BSc Mapping Project in Rudnik - Part 1

  • Posted on: 6 July 2018
  • By: richard

Mineco regularly hosts students from the UK and Serbia at our mining operations, allowing them to make their first hands-on experiences in the industry. This time we have two students from the Camborne School of Mines at our Rudnik Mine in Serbia. Read about their experiences during the first two weeks of their placement here:

We landed in Serbia on the 12th of July to be greeted by surprisingly hot weather and an extremely enthusiastic member of the Mineco Project Delivery Team. The drive from the airport to Rudnik mountain was supplemented by a guided tour of the route and a pit-stop to grab some of the local delicacy, spit-roast pork for our supper. We received a warm welcome from the rest of the Mineco geologists, which meant that by the time we settled into our accommodation for the night we were already well settled.
The first day saw Bane, who greeted us at the airport, take us on a geological tour of the Rudnik license; introducing us to the major rock units, mineralisation and alteration types in the region. Whilst this was extremely helpful, the complexity of the area warrants more than one day’s work and we are looking forwards to further unravelling the geological picture during our time here. The next day we got straight out in the field with one of the soil sampling crews, investigating the targets highlighted by the initial geophysical surveys conducted over the wider license area. Rudnik has a beautiful landscape of forested hills and valleys, however the downside to this is that there is a distinct lack of easily-accessible outcrop. This makes techniques such as soil sampling and core logging crucial to locating new ore bodies in Rudnik.

In our first week, we have also had the chance to get-to-grips with core-logging, another exploration technique that we are experiencing really for the first time. It was fascinating to be able to see the different types of mineralisation commonly found at Rudnik; from small flecks of pyrrhotite right through to sections of massive sulphides that get all the geologists swarming round the core tables. It was really interesting to see how, through the seemingly simple process of core logging, we slowly began to understand and recognise some of the patterns of mineralisation that were explained to us on the first day.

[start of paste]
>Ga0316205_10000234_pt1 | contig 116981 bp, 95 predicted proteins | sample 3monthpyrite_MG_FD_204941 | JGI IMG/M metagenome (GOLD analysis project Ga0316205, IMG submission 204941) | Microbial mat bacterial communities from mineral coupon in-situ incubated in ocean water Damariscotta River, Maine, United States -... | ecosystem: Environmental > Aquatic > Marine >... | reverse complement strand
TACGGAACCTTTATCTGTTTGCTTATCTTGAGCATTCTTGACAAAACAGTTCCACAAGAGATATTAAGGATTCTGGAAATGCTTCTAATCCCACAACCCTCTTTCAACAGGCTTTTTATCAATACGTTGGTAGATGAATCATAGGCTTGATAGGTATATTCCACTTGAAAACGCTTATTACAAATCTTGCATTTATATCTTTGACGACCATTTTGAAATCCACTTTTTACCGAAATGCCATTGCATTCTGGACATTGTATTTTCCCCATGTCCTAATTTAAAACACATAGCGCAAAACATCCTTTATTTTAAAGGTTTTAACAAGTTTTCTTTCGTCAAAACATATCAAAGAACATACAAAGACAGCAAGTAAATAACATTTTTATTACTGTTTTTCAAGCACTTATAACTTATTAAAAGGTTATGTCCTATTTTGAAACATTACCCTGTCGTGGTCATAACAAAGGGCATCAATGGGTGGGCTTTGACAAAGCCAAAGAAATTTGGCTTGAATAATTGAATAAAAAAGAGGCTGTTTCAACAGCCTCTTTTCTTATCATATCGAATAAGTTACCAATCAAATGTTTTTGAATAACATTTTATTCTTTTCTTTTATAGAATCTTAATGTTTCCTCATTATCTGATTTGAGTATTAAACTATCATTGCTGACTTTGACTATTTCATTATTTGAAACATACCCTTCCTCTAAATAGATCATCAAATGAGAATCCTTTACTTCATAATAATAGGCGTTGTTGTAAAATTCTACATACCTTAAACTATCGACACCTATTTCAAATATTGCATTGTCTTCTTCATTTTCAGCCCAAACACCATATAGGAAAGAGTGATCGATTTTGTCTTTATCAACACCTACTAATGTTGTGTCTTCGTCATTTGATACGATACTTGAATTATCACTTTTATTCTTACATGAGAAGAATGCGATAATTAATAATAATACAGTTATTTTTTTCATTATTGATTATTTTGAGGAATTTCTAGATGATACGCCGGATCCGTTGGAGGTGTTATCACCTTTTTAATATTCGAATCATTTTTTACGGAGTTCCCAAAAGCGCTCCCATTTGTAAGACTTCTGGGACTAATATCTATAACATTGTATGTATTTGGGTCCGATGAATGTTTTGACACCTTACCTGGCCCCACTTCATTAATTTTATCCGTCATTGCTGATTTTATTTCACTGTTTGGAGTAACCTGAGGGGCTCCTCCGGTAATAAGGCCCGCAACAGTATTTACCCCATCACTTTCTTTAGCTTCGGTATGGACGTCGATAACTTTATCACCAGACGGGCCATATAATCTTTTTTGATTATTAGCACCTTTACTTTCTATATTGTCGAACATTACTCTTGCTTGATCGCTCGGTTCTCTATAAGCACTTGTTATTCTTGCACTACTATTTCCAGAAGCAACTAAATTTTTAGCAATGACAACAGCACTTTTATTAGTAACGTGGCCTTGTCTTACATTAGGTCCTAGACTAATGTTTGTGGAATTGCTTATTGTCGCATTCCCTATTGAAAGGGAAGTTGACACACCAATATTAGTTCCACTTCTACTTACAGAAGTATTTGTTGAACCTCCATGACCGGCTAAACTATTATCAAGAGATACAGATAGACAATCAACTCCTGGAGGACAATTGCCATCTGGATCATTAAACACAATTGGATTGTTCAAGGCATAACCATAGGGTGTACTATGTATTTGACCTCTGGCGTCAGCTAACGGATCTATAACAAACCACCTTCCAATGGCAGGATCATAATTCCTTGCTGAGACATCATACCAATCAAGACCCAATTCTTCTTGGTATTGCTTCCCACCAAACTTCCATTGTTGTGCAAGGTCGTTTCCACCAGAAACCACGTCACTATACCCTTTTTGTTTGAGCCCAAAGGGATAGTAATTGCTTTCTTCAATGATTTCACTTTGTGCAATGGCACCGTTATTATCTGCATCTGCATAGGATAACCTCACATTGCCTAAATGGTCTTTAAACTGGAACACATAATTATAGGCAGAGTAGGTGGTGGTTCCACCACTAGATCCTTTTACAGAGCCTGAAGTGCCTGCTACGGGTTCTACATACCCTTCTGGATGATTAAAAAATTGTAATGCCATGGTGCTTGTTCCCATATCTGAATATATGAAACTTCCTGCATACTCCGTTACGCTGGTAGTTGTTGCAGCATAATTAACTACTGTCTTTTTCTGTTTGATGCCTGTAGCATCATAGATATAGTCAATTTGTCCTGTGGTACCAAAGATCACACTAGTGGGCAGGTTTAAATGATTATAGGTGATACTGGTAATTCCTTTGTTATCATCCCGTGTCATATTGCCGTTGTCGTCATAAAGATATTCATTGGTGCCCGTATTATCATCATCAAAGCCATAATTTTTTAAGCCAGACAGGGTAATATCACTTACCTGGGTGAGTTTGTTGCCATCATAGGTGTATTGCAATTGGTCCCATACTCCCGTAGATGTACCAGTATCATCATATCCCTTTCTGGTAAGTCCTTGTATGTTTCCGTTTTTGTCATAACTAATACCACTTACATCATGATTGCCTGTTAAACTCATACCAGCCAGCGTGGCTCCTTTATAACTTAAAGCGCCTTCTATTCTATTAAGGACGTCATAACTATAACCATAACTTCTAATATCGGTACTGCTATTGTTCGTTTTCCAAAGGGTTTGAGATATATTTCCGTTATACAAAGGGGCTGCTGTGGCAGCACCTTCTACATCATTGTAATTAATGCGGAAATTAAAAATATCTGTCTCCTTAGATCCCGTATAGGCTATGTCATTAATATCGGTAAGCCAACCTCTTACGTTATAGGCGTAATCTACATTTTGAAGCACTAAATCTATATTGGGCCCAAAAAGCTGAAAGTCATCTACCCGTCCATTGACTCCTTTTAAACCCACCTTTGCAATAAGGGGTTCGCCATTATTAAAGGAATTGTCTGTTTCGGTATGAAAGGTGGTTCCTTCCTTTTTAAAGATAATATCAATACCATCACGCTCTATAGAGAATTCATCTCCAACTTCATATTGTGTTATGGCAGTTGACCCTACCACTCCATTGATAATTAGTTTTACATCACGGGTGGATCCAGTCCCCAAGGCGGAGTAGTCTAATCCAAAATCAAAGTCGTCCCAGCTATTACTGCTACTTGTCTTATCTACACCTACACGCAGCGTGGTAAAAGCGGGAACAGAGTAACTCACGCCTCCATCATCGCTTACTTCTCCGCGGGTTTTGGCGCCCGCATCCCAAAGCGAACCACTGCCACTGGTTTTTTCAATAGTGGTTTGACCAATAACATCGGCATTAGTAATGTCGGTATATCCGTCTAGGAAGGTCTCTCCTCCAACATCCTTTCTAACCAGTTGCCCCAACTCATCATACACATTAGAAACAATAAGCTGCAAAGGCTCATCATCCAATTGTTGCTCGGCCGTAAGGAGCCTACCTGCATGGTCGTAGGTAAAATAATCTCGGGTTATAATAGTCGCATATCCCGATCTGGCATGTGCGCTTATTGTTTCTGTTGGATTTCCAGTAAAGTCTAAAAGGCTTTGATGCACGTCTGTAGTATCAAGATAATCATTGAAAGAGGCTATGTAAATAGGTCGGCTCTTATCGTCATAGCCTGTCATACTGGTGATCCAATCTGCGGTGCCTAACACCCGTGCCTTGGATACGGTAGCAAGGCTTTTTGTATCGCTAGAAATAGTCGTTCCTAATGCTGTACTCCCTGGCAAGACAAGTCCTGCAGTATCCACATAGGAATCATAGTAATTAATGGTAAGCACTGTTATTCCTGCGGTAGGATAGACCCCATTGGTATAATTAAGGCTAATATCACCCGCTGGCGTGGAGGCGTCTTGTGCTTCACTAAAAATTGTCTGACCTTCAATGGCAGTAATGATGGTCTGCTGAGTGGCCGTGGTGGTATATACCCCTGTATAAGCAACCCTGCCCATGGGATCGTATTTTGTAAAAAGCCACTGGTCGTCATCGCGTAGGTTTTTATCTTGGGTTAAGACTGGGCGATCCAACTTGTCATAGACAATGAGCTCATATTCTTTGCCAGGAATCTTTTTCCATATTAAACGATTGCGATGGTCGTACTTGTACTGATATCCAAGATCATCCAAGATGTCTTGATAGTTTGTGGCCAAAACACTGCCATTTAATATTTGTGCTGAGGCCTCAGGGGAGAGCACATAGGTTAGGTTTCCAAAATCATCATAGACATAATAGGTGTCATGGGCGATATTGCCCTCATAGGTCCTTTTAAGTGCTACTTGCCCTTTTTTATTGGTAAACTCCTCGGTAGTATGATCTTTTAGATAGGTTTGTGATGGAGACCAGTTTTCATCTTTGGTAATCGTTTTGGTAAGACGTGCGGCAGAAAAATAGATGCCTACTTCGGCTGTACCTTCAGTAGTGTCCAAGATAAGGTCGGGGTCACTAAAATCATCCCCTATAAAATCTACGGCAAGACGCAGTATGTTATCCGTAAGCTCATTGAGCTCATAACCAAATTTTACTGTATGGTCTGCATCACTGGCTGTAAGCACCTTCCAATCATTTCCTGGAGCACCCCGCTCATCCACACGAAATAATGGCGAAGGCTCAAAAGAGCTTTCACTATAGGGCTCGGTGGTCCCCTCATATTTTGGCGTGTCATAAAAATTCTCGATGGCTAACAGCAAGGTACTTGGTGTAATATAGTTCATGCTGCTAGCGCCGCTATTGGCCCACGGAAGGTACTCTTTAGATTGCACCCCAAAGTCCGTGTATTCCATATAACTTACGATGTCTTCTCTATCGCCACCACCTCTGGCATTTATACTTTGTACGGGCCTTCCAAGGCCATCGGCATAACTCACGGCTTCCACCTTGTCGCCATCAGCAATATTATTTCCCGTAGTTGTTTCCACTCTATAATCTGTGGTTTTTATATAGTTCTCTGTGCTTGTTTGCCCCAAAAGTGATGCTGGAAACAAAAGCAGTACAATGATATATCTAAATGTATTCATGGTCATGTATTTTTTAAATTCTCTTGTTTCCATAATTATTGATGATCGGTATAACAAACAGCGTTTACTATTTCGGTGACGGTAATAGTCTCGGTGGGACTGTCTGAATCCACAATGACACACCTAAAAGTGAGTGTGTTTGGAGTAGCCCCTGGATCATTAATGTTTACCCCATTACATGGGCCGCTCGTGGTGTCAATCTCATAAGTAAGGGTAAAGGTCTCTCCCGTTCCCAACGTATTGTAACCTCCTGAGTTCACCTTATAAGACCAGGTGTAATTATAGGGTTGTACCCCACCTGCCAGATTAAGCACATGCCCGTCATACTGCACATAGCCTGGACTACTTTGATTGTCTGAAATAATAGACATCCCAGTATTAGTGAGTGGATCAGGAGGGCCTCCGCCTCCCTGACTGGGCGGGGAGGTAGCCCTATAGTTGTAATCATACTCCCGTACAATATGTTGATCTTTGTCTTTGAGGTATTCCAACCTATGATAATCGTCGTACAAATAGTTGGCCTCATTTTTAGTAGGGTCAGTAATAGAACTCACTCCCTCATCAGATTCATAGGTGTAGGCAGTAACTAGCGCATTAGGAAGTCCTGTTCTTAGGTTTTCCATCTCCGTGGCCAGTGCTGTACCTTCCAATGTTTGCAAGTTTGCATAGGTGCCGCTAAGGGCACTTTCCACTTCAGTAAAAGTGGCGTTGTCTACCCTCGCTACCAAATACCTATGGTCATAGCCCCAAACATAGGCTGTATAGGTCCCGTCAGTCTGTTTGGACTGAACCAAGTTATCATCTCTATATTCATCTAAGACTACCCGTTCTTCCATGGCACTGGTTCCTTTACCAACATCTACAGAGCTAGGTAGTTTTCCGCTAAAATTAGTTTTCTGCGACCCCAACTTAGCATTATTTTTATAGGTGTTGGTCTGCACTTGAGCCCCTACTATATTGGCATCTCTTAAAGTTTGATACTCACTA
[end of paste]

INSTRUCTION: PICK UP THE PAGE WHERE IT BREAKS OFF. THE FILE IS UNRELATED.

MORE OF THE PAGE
(Picture top right: CSM Students from the UK with three students from Belgrade, from left to right: Bojana Kocic, Lazar Kotlajic, Todora Milic, Rachael Lockyer & Torin Bain)

To round off our first week on a high, we had our first trip underground to the exploration hallways of Bezdan mine. Having been surrounded by the quality rock specimens in the Geologists’ house all week, we couldn’t wait to get underground and collect our own. Sure enough, we both emerged from the mine overburdened with specimens, only to be told by Bane that these would pale in comparison to the specimens from other sections from which they actively extract and process the ore. In-between specimen-hunting it was also good to get a short introduction to face mapping and to see the miners prepping the explosives for the subsequent blast. Our first time underground in Serbia was not dampened by the hole in Torin’s wellies and has left us optimistic for the weeks to come!

During our second week we have got fully stuck-in to the soil sampling, as well as seeing the most recent set of geochemical results come back for the soil which were interesting to interpret. We also did our first day of surface mapping, a very different experience on the forested slopes of Serbia to the windswept cliffs of Cornwall that we are used to. After our safety induction got postponed, we went to visit one of the drill-rigs. It was quite interesting to see how the cores are drilled having spent a number of days logging them. Finally, to finish our second week we went underground in the main section of Rudnik mine. To name just some of the highlight; getting to see some faces which are in the process of extraction and taking samples of the ore, seeing the different lithologies in “perfect” exposure.

We are thoroughly enjoying our time here so far and cannot wait to see what the next two weeks will bring.

Torin & Rachael.